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Why Bonuses?

A study by IRIS about bonuses in Quebec's public sector

by Le Couac

At IRIS, we have recently finished a study about bonuses in Quebec's public sector. Not only did we look at figures from the six organizations we focussed on (the health sector, Hydro-Québec, Loto-Québec, the SAQ, la Commission des services juridique et la Société de l’assurance automobile du Québec); we also met with numerous employees and managers within these organizations. Our questions were simple: do your lives change any when either you or your bosses receive a bonus?

From those who receive bonuses, the immediate reactions were the same: “It's always nice to get a little something extra.” But what about after the initial happiness? Does it affect the way you work? Does it motivate you to work more, or harder? To go to work in the morning? On the part of managers, the responses were almost unanimous: “No, not at all. I like my job, which is why I come into the office; not whether or I get a three per cent bonus on my salary or not.”

Prevalent in the beliefs of managers, as much in the public as in the private sector, is the strange idea that everything is about money, all of the time. Of course it's important to have a good salary; nobody is denying that. But that doesn't mean that every dollar has the same effect on an employee that every crumb of cheese has on a mouse. For years, many writers have emphasized that motivation is caused by numerous factors. Money is one of those factors, but it's not always the most important one.

When we asked employees how they were affected when their immediate supervisors received bonuses, the answers were quite different. Here, we heard that employees at an SAQ branch were overworked during the holidays because a manager didn't want to hire new employees for fear of losing a bonus that depended on an unwavering overtime budget. We also heard about an intense work atmosphere at the Montreal Casino, where employees had the impression that bonuses were given out arbitrarily, based on whether or not they were favoured by the bosses.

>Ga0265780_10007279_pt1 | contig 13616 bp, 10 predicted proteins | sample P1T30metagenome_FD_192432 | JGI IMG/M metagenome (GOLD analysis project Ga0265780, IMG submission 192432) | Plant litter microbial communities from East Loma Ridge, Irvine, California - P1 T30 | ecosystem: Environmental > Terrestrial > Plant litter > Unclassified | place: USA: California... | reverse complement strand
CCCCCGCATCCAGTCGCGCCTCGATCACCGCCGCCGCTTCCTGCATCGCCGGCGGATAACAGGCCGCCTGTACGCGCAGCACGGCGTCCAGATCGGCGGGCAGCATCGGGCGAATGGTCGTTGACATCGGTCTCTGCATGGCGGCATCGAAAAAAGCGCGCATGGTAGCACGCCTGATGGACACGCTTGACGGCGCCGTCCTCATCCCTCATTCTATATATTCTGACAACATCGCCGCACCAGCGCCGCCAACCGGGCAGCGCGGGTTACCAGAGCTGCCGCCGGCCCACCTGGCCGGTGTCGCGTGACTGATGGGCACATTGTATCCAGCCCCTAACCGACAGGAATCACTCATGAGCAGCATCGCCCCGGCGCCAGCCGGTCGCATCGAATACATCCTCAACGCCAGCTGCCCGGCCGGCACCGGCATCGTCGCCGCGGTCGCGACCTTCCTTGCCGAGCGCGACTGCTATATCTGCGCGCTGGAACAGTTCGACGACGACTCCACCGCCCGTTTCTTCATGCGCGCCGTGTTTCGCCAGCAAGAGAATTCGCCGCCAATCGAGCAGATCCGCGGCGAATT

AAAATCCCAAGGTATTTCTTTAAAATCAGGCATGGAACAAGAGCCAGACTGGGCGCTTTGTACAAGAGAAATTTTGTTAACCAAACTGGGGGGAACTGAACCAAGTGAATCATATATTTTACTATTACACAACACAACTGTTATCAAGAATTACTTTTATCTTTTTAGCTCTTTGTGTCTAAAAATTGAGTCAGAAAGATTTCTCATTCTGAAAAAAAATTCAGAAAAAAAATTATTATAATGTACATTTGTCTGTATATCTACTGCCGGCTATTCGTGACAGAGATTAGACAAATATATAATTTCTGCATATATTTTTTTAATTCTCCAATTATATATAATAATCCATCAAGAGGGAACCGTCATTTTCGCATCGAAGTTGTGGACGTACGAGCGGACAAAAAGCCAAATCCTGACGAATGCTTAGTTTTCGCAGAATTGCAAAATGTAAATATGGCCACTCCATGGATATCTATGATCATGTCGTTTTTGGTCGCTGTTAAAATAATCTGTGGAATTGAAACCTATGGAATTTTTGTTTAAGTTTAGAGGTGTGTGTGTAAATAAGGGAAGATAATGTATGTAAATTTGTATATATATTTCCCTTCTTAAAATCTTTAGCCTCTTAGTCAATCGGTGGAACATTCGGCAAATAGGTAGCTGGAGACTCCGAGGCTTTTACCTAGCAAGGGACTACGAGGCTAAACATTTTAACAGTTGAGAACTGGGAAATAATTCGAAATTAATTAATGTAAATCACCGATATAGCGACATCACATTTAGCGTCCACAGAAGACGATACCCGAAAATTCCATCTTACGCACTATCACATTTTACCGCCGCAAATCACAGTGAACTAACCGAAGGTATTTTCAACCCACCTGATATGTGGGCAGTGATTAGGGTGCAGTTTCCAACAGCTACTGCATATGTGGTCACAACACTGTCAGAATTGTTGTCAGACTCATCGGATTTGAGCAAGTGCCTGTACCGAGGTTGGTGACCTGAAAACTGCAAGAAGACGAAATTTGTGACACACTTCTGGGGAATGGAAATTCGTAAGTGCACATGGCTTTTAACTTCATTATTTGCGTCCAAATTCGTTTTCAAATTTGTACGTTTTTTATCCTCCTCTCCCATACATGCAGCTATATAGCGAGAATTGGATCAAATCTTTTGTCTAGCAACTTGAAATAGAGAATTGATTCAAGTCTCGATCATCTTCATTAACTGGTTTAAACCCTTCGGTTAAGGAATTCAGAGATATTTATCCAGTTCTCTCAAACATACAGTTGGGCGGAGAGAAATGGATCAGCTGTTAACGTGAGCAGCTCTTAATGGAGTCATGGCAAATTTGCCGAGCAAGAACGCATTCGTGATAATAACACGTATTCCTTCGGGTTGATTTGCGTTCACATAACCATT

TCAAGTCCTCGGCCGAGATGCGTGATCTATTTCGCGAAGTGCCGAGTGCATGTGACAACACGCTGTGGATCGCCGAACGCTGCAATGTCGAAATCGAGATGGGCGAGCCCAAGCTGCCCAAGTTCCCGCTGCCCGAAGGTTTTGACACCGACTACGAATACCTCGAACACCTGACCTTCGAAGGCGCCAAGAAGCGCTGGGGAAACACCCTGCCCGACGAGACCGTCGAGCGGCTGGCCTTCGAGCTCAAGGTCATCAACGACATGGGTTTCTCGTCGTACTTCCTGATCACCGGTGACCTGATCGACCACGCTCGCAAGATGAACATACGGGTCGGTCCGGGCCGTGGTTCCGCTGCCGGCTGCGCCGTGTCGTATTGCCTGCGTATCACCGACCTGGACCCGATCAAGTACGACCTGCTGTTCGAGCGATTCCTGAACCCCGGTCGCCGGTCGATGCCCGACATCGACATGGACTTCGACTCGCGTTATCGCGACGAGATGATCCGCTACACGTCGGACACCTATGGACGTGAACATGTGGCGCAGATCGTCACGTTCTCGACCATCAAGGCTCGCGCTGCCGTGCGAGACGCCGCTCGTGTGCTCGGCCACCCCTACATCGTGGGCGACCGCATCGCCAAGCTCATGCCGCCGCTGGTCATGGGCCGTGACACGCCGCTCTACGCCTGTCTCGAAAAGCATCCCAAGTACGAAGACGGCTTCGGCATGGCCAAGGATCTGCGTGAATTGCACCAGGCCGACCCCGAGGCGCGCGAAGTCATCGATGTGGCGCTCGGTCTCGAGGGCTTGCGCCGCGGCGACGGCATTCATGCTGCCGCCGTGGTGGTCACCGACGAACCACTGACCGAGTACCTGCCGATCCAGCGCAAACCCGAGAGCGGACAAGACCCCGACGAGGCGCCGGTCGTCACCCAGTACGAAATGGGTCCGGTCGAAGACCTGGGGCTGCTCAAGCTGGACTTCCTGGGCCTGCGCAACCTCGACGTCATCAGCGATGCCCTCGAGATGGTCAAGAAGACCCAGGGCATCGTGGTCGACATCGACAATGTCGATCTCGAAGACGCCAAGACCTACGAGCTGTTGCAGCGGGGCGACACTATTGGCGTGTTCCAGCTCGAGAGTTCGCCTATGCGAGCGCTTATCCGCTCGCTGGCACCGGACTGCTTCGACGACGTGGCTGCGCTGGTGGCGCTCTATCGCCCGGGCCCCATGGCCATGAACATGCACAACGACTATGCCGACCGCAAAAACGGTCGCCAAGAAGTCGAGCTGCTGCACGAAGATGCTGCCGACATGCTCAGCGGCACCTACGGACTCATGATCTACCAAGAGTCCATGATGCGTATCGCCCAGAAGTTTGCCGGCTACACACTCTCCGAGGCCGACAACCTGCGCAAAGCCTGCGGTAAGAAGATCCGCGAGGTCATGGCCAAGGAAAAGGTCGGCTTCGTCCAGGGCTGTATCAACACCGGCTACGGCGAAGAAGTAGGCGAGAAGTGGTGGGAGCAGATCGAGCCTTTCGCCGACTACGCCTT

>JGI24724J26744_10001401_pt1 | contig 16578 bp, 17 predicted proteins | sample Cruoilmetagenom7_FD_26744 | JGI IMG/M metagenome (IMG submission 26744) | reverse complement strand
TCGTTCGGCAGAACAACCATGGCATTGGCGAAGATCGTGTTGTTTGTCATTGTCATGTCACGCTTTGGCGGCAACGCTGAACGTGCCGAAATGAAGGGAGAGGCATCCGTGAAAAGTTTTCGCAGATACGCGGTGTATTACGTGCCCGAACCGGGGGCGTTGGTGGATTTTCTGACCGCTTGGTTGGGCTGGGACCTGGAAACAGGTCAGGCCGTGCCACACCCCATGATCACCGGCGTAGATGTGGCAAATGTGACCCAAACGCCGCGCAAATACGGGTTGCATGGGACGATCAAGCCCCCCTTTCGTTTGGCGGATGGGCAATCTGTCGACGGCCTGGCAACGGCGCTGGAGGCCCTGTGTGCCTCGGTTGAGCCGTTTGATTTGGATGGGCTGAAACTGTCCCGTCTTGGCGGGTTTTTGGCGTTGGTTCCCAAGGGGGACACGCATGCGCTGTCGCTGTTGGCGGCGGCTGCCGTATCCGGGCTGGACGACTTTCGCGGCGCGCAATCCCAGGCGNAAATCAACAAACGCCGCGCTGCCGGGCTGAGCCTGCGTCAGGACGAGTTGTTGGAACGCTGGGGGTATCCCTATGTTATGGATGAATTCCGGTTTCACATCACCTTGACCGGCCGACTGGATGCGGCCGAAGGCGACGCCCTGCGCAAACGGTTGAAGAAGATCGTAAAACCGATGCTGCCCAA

This refutes the theory mentioned earlier, that motivation is simply a matter of a couple of dollars. However, offer a manager money to do something which will not affect them but only affect their employees, and there's a good chance that they will do it. Bonus systems reduce a manager's autonomy in relation to senior directors of a company, who believe this to be a more efficient way to direct them. Less autonomy often translates to less flexibility, attention and openness to suggestions from those who interact directly with the public.

Why, then, are bonuses in the public sector on the rise as the numbers have allowed us to confirm (reaching $105 million in 2008-2009 for the organizations we studied)? In part, by blind faith in a simplistic ideology about performance and motivation: a managerial theory imported from the private sector. And yet, apart from Hydro-Québec and Loto-Québec who refused to produce the documents we asked for, none of the organizations studied evaluate their bonus systems. How much do performance evaluations cost? Does general performance actually increase? Does the bonus system really motivate employees? Based on their responses, these organizations have no idea. Their adherence to performance-based bonus systems seem to be, from this point of view, an act of faith.

Act of faith, or a calculated decision by senior management? When we look at the bonus structure, in which salary percentages grow based on organizational hierarchy, we can certainly ask questions. In effect, these figures demonstrate that these bonuses accelerate the rate at which the salary gap between employees and managers increases. Under the guise of implementing bonus systems to “attract the best” to the public sector, we mustn't forget that these bonuses are primarily given to managers already in place, despite the lack of any distinguishable positive effect. As for bonuses given to employees, we have the impression that it's an attempt to save money during pay negotiations. A small three per cent bonus might seem like a decent increase during negotiations, but it could very well turn out to be disposable when times are tough.

If the actions of specific senior managers in the public sector can explain the emergence of performance-based bonus systems, we should ask ourselves why society should accept this policy. Because, as published by American researchers who studied this question, it could be that a supervisor is happy to give out bonuses to an employee who fulfills fixed objectives. It could also be that the employee is happy to get a bonus by continuing to work as before, and that everyone wins under this system. Everyone, except the society which finds itself paying extra for bonus systems without any significant positive consequences.

by Simon Tremblay-Pepin, Researcher at IRIS

translated by Nat Gray

version francaise ici

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